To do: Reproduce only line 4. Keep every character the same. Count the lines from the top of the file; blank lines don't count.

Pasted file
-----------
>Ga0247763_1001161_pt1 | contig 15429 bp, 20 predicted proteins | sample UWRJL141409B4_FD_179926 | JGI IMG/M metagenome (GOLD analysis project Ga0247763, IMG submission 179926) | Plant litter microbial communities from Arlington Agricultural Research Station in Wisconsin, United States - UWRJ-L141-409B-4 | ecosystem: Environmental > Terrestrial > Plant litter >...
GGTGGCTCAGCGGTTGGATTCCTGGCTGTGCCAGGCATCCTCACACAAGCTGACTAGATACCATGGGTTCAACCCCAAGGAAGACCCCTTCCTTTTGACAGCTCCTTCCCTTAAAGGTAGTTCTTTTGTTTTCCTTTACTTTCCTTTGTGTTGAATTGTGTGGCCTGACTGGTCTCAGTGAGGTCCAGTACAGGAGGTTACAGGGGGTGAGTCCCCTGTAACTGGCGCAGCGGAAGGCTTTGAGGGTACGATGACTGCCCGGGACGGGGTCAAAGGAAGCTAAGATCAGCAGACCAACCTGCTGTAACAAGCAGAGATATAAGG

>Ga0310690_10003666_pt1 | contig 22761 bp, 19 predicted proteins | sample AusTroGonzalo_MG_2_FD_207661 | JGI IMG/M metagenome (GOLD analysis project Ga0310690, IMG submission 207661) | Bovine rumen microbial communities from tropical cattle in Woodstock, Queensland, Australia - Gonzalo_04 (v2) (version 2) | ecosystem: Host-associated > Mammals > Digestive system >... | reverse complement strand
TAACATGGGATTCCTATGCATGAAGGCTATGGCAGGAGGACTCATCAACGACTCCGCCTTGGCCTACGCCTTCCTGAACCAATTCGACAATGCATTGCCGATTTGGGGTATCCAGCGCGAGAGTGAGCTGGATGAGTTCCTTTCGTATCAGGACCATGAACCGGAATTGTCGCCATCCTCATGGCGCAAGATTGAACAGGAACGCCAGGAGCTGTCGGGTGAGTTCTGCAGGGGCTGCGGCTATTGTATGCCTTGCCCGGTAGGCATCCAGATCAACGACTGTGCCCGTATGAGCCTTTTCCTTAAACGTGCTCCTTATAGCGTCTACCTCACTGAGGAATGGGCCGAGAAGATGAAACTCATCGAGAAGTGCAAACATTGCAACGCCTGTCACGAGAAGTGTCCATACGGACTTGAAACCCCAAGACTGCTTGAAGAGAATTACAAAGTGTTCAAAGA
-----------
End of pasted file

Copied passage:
TAACATGGGATTCCTATGCATGAAGGCTATGGCAGGAGGACTCATCAACGACTCCGCCTTGGCCTACGCCTTCCTGAACCAATTCGACAATGCATTGCCGATTTGGGGTATCCAGCGCGAGAGTGAGCTGGATGAGTTCCTTTCGTATCAGGACCATGAACCGGAATTGTCGCCATCCTCATGGCGCAAGATTGAACAGGAACGCCAGGAGCTGTCGGGTGAGTTCTGCAGGGGCTGCGGCTATTGTATGCCTTGCCCGGTAGGCATCCAGATCAACGACTGTGCCCGTATGAGCCTTTTCCTTAAACGTGCTCCTTATAGCGTCTACCTCACTGAGGAATGGGCCGAGAAGATGAAACTCATCGAGAAGTGCAAACATTGCAACGCCTGTCACGAGAAGTGTCCATACGGACTTGAAACCCCAAGACTGCTTGAAGAGAATTACAAAGTGTTCAAAGA